Nicosia Shakes is a Jamaican scholar/artist with a PhD in Africana Studies from Brown University. She teaches in The Department of Africana Studies at The College of Wooster, Ohio. Her research focuses on race, gender and sexuality in theater and performance, particularly how theatre serves as an integral component in activism around gender justice. Shakes’ book project is titled, “Gender, Race and Performance Space: Women’s Activism in Jamaican and South African Theatre.” It is the winner of the National Women’s Studies Association/University of Illinois Press First Book Prize 2017. The book examines the critical interventions being made by theater collectives formed and operated by women of African descent – in particular, their ontological engagements around sexual and reproductive rights. Their work allows us to understand the links between feminist thought and feminist practice through performance as well as the impact of activism on aesthetic formations among African and African-descended people. It is an expansion of her dissertation, “Africana Women’s Theatre as Activism: A Study of Sistren Theatre Collective, Jamaica and The Mothertongue Project, South Africa.” This dissertation received the 2017 Joukowsky Family Foundation Outstanding Dissertation Award (Humanities) from Brown University, and the Marie J. Langlois Prize for an Outstanding Dissertation in the area of feminist studies from the Pembroke Center, Brown University.
Afiba and Her Daughters, her first full-length play, was produced in 2016 by Rites and Reason Theatre in Providence and is in pre-production for May 2018 at The Phillip Sherlock Centre for the Performing Arts in Kingston, Jamaica. It is the first in a series called, The Afiba Cycle, in which Shakes represents Jamaican women’s pasts and presents using traditional and new methods of storytelling. Read about it in her blog.
Research interests: African and African Diasporic gender and sexuality and theater and performance studies, Pan-Africanism and Black Radical Thought in Africa and the Americas.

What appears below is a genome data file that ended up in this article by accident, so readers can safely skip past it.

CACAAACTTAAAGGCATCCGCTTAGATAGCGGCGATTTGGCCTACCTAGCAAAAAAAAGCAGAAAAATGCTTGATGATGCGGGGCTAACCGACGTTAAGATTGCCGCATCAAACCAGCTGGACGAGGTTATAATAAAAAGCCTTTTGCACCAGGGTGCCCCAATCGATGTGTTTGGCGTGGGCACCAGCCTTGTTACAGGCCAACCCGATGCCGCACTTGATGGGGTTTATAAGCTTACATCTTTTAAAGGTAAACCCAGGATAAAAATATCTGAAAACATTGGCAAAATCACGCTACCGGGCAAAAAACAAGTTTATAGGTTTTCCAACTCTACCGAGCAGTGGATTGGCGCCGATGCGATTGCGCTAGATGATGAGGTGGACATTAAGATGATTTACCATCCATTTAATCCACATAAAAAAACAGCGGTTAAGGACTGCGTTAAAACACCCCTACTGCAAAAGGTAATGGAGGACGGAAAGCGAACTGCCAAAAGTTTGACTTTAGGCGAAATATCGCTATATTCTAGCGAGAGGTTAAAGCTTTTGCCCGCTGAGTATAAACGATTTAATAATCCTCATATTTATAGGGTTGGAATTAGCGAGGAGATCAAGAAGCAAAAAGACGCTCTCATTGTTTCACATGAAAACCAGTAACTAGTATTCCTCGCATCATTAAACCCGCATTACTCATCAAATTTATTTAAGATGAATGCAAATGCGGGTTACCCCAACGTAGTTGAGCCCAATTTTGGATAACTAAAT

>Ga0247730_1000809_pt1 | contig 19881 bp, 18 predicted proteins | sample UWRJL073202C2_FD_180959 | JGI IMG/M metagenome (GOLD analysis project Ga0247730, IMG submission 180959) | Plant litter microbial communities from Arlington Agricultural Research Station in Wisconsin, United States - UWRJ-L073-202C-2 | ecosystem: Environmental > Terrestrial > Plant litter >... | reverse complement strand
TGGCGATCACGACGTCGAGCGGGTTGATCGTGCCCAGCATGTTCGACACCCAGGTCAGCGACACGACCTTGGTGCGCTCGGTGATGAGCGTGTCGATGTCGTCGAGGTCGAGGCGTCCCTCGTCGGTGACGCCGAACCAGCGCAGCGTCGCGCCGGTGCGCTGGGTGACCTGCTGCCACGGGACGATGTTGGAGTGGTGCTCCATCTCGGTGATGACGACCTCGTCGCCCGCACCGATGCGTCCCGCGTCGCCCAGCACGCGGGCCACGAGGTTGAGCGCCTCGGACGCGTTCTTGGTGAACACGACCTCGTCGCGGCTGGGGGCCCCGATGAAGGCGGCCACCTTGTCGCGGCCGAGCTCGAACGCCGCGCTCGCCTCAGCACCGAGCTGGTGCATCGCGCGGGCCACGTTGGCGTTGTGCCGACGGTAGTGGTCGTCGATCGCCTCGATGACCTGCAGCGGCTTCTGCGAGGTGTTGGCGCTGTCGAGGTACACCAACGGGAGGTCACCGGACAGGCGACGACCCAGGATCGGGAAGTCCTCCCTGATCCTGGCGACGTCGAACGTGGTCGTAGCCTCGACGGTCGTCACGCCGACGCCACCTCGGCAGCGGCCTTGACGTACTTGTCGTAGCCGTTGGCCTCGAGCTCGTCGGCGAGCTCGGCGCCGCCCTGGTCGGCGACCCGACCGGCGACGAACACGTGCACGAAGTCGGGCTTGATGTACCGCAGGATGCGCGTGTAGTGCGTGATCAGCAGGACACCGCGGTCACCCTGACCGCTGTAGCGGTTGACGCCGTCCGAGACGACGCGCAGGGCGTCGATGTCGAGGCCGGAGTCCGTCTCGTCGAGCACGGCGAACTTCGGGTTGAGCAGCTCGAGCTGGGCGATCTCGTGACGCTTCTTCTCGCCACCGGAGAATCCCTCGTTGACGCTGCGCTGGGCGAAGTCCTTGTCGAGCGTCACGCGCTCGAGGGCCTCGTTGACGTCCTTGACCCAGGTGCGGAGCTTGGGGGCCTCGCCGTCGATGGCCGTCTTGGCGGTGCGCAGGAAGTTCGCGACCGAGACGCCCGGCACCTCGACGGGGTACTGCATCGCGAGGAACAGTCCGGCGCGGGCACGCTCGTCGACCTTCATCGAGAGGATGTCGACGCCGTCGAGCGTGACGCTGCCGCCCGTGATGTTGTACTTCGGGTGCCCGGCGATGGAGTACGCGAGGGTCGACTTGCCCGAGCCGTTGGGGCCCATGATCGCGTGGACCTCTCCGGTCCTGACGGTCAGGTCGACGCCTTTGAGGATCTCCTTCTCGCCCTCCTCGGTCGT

Gender, Race and Performance Space: Women’s Activism in Jamaican and South African Theatre.
** Winner of the National Women’s Studies Association/University of Illinois Press First Book Prize.
“The Radical Aesthetic of Sistren Theatre Collective.” In Caribbean Reasonings: Rupert Lewis and the Black Intellectual Tradition, Eds. Clinton Hutton, Jermaine McCalpin and Maziki Thame. Kingston: Ian Randle Publishers. Forthcoming 2017.
“Marketing Pan-Africanism to a New Generation: The Case of Liberty Hall: The Legacy of Marcus Garvey.” In Pan-Africanism: Strengthening the Unity of Africa and its Diaspora, Eds. B.F. Bankie and K. Mchombu, 71-94. Windhoek, Namibia: Gamsberg MacMillan Publishers Ltd., 2006.
“Legitimizing Africa in Jamaica.” In After Man: Towards the Human: Critical Essays on Sylvia Wynter, Ed. Anthony Bogues, 200-314. Miami and Kingston: Ian Randle Publishers, 2005.
“History and Drama in C.L.R. James’ ‘Toussaint L’Ouverture’.” The C.L.R. James Journal 23rd Anniversary Issue, Nos. 1 & 2(2014): 38-60.
“In Search of Garvey’s Genealogy: A Preliminary Analysis.” Jamaica Journal 33 No. 3 (2012): 30-59.
Recent Awards and Fellowships
Joukowsky Family Foundation Outstanding Dissertation Award, Brown University, 2017.
Marie J. Langlois Prize for Outstanding Dissertation in an area of feminist studies, Pembroke Center for Teaching and Research on Women, 2017.
George Houston Bass Award for Academic and Artistic Excellence, Rites and Reason Theatre, The Department of Africana Studies, Brown University, 2016.
Mellon-funded Global Graduates Fellowship: “Brown in the World, the World at Brown,” Cogut Centre for the Humanities, Brown University, 2015.
Steinhaus/Zisson Research Grant, Pembroke Center for Teaching and Research on Women, Brown University, 2015.
Inter-American Foundation (IAF) Grassroots Development Dissertation Research Fellowship, 2014-2015.